Today I set out to hike the Middlemarch Canyon Trail (#277).
To get there I hike back up the Cochise Trail for about a mile then hang a left at a trail sign I didn't bother photographing for some reason.
About a mile later, after gaining about 600' since leaving the campground, I turned around, facing north, and took this photo.
While the Cochise Trail curls around to the west (to the left in the photo) and goes up the canyon where the arrow is pointing, Middlemarch Canyon Trail, roughly the red line, tracks nearly due south along the eastern flank of Cochise Peak which is off my left shoulder here.
While you would expect these two trails to be similar, Middlemarch showed a lot more of the extreme wear of heavy horse-traffic than the Cochise trail did.
And it might just be me, but Middlemarch seemed to have a whole lot more of this sort of loose gravel that is slicker than a plastic kids pool filled with slimy marbles.
But it isn't long before I can see the notch I'm headed for, and, even though, after all the hiking I've already done, it still seems a long ways up there (Like Cochise yesterday, Middlemarch topped out at 1000' higher than the campground.)
I'm inspired to continue on. (OK, I have no idea why I said that, other than the fact that since I kept going I must have had some reason or other???)
As I approach the notch the rocks ease up and it becomes downright bucolic up here. In fact I came across a spot where a crew was obviously getting ready to replace an old fence-line that had completely failed over the years, implying that livestock are roaming around up here, though I never saw any.
Just over the notch I came to a spot with a view to the east across Sulpher Springs Valley some 40 miles to the Chiricahua Mountains on the far side with Sulfur Hills sitting right in the middle.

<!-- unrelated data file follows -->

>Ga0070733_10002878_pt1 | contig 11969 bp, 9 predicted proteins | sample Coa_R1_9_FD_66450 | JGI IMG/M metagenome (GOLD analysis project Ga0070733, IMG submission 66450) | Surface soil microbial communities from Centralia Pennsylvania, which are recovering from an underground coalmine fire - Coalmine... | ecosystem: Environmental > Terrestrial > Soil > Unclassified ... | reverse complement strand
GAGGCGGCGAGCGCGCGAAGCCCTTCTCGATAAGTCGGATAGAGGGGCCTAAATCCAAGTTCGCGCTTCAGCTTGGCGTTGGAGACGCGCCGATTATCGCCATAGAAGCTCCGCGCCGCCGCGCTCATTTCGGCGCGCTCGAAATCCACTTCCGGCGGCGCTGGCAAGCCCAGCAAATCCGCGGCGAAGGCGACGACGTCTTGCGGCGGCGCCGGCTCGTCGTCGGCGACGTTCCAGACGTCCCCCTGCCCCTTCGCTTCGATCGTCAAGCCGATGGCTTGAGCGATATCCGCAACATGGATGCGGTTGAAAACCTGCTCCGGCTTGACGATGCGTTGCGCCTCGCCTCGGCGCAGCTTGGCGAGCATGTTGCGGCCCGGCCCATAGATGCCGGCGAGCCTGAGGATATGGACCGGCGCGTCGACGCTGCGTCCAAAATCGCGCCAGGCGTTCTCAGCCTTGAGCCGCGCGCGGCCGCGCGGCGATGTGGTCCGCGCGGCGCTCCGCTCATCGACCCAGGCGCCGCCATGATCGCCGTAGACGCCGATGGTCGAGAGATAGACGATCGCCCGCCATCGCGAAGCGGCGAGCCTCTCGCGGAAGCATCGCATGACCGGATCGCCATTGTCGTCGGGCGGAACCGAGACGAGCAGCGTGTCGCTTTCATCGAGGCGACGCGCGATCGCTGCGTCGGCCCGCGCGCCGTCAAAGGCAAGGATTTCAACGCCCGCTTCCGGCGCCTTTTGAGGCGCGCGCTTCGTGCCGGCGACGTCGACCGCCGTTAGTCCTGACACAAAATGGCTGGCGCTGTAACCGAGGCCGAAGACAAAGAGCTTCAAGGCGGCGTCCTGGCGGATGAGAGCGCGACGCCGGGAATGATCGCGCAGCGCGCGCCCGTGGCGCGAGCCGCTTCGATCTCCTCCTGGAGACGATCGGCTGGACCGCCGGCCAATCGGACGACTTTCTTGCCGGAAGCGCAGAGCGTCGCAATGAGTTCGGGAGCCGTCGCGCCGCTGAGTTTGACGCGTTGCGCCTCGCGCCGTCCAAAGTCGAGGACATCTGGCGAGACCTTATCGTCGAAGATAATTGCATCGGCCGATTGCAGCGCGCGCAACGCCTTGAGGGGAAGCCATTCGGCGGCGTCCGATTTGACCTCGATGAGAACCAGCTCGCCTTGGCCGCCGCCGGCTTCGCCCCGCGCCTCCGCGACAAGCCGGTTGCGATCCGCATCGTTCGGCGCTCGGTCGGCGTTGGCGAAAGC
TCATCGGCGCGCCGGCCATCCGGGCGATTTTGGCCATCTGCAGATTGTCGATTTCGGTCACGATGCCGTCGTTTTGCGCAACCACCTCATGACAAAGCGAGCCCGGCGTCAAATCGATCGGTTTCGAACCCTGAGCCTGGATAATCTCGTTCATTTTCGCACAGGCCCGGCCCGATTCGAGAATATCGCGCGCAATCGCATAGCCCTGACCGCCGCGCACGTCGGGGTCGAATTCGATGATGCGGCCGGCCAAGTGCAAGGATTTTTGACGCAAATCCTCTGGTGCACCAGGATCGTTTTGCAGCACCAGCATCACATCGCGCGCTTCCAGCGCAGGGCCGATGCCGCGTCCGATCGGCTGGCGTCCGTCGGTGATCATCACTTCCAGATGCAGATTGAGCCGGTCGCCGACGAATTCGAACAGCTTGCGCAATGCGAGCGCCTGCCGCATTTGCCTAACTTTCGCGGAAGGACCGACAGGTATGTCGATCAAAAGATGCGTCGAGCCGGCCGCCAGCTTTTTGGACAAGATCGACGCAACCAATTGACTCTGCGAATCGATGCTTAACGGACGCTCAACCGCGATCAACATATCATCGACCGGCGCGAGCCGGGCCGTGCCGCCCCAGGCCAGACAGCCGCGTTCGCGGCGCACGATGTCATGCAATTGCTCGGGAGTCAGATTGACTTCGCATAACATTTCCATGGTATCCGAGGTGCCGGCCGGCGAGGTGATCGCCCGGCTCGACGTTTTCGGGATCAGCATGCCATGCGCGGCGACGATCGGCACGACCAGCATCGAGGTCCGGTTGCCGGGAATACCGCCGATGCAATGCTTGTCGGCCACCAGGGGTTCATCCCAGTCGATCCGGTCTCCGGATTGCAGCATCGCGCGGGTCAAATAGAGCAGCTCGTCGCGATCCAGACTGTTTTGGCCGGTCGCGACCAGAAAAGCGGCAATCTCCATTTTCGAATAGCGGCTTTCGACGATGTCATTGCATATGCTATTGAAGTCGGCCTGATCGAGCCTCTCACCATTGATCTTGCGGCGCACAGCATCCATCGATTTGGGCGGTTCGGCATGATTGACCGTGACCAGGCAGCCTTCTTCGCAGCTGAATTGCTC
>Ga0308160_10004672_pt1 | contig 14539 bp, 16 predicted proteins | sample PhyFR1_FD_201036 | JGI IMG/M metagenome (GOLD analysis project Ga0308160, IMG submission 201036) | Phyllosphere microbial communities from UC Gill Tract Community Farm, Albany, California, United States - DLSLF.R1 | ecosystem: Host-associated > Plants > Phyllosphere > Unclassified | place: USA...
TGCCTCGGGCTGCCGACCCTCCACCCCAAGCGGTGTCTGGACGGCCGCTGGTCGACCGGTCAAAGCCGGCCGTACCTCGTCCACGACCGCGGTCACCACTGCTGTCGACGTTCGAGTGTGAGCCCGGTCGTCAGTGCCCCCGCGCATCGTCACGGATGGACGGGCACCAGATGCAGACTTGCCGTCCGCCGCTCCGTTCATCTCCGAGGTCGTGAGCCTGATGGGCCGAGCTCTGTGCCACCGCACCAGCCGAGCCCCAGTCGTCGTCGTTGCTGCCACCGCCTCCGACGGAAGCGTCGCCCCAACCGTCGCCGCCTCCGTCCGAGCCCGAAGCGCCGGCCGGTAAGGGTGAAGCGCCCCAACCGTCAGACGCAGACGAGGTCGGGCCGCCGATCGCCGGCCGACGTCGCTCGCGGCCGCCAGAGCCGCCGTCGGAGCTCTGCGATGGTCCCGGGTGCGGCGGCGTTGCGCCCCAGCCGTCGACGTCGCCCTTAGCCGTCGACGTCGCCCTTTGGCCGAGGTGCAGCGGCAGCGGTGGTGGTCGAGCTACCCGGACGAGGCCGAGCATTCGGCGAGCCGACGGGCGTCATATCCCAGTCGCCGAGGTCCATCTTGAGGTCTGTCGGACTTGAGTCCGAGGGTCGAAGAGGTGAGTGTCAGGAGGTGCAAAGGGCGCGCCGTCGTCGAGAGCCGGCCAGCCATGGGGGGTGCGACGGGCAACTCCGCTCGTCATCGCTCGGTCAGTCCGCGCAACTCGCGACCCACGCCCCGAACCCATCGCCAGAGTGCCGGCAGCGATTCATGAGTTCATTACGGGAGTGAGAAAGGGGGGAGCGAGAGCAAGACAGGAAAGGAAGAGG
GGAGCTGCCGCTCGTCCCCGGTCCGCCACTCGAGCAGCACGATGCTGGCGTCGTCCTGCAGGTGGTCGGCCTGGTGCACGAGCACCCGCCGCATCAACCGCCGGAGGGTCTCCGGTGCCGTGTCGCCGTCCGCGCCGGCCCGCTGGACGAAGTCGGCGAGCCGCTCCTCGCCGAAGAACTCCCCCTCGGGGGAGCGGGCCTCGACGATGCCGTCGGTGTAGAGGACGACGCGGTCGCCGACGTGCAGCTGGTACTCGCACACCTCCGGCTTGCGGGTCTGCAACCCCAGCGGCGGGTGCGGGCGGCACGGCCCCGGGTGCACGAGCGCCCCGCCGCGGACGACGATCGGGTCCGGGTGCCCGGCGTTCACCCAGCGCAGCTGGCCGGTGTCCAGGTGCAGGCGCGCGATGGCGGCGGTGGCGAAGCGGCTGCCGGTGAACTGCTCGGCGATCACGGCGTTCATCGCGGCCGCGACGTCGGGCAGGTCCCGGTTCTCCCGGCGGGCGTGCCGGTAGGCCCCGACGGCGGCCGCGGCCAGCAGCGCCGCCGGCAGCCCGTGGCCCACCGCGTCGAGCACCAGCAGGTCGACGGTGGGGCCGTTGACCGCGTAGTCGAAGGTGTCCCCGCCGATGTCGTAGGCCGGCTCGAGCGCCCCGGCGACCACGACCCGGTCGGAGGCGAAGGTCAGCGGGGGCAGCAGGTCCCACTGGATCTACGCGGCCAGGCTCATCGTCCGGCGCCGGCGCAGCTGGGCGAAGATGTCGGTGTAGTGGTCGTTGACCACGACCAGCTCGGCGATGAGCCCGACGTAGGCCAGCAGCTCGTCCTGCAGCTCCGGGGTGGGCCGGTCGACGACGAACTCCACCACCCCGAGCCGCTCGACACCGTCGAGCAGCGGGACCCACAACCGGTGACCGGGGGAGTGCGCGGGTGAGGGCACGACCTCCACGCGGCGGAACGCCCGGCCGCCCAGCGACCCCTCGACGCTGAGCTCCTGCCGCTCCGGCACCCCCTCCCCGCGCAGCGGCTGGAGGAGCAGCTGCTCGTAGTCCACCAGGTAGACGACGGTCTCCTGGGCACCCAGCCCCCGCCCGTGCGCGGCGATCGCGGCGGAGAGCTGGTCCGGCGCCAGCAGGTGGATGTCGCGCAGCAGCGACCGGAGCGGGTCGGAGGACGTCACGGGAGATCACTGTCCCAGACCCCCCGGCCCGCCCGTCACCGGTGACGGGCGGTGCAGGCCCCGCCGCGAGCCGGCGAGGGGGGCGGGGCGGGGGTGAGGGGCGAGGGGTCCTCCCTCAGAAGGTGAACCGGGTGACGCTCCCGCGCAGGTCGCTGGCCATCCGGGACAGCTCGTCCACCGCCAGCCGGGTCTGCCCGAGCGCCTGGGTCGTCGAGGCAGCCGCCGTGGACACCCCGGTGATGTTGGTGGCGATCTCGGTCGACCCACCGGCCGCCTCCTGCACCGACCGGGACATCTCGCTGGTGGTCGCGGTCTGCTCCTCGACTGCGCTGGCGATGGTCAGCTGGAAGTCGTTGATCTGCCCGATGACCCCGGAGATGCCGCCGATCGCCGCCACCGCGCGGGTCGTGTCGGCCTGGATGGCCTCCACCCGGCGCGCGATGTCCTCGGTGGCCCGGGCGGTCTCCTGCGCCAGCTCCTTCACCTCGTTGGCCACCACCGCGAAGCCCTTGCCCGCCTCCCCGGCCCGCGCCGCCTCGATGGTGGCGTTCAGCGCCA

But, as nice as this view is, that's not my main purpose in hiking this trail today.
For several days I've known that when I leave the Dragoons I'm going southwest to Sierra Vista and the Huachuca Mountains.
The route from here to there with the fewest driving miles is across the Dragoons on Middlemarch Road, otherwise known as FR 345, which goes over Middlemarch Pass.
Three-number Forest Roads can be iffy for vehicles without 4-wheel drive, especially large vehicles like The Van. (In the world of RV's The Van is small, in the world of Forest Roads it's pretty damn big!) and I've been waffling back and forth on whether to attempt it or not.
One moment deciding to try Middlemarch, the next chickening out and convincing myself that when the time comes it would be eminently sensible to go around the longer way on actual highways.
From the heights of Middlemarch Canyon Trail I will be able to see for myself what the road, there at the end of the red arrow, looks like as it climbs the east side of Middlemarch pass, which is around behind that ridge under the black arrow.
So I found myself a good vantage point, short of hiking the rest of the way down into the canyon below then up the pass that is,
zoomed my camera in,
and took as close a look as I could from here.
Frankly, with the bulky weight of The Van on my shoulders, I thought the road looked a little dicey, and during that long hike back to the campground I continued to flip-flop on whether I was going to attempt it tomorrow or not. . . In that sense this hike was a bust, but it was still a great day out on the trail.